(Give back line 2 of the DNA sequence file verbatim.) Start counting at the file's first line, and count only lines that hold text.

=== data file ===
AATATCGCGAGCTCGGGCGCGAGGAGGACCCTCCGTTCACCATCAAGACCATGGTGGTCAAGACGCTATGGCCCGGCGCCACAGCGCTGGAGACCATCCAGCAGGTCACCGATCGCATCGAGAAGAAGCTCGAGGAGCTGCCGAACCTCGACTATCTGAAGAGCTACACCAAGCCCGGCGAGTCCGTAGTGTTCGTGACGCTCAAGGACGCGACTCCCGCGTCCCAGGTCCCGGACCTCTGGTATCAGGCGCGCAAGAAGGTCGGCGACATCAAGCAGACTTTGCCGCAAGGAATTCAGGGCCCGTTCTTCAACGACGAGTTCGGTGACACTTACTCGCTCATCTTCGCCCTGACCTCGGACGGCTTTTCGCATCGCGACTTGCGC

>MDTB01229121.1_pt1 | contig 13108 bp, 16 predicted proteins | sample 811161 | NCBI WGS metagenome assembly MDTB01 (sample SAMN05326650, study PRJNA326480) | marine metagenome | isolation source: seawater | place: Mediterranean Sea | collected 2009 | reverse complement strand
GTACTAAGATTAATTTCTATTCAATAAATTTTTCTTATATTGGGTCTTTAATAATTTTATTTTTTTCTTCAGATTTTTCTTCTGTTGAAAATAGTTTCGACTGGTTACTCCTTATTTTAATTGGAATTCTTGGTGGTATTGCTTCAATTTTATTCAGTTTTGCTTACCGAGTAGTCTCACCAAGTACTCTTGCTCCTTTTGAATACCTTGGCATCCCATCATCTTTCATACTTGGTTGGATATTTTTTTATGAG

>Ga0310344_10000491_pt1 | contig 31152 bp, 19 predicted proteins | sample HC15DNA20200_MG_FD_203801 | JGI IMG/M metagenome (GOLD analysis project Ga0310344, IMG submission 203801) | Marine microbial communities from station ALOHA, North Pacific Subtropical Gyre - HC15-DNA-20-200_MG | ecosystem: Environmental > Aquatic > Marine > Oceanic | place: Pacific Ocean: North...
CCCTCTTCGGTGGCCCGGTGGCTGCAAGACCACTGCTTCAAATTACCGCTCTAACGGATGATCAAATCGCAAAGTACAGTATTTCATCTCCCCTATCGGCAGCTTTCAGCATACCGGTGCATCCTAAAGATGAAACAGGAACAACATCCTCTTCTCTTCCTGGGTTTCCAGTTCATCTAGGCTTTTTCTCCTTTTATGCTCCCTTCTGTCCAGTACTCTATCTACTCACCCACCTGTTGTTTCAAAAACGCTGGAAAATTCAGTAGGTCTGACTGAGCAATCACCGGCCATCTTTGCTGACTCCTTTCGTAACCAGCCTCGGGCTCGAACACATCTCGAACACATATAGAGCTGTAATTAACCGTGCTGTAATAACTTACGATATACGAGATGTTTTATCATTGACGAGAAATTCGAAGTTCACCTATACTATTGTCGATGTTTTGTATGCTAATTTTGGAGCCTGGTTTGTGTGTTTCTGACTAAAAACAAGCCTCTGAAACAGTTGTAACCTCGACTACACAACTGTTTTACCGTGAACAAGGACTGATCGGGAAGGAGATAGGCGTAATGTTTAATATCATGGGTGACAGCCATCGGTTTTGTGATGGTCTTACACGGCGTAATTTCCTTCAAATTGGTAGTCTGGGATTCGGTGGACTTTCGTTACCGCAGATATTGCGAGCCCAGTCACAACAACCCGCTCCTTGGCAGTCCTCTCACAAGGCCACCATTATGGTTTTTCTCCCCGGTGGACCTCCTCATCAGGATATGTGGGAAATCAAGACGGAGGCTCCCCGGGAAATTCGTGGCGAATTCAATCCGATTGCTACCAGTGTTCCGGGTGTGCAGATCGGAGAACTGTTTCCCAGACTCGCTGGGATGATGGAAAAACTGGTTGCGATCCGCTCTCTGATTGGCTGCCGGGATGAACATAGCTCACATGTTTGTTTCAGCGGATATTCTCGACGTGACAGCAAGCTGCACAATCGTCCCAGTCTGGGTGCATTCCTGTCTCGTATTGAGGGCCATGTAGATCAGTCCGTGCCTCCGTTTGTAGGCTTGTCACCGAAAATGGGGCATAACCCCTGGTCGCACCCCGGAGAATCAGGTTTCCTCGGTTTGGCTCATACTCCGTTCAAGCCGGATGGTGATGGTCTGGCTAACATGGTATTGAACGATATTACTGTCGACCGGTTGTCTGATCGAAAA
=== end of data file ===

>MDTB01229121.1_pt1 | contig 13108 bp, 16 predicted proteins | sample 811161 | NCBI WGS metagenome assembly MDTB01 (sample SAMN05326650, study PRJNA326480) | marine metagenome | isolation source: seawater | place: Mediterranean Sea | collected 2009 | reverse complement strand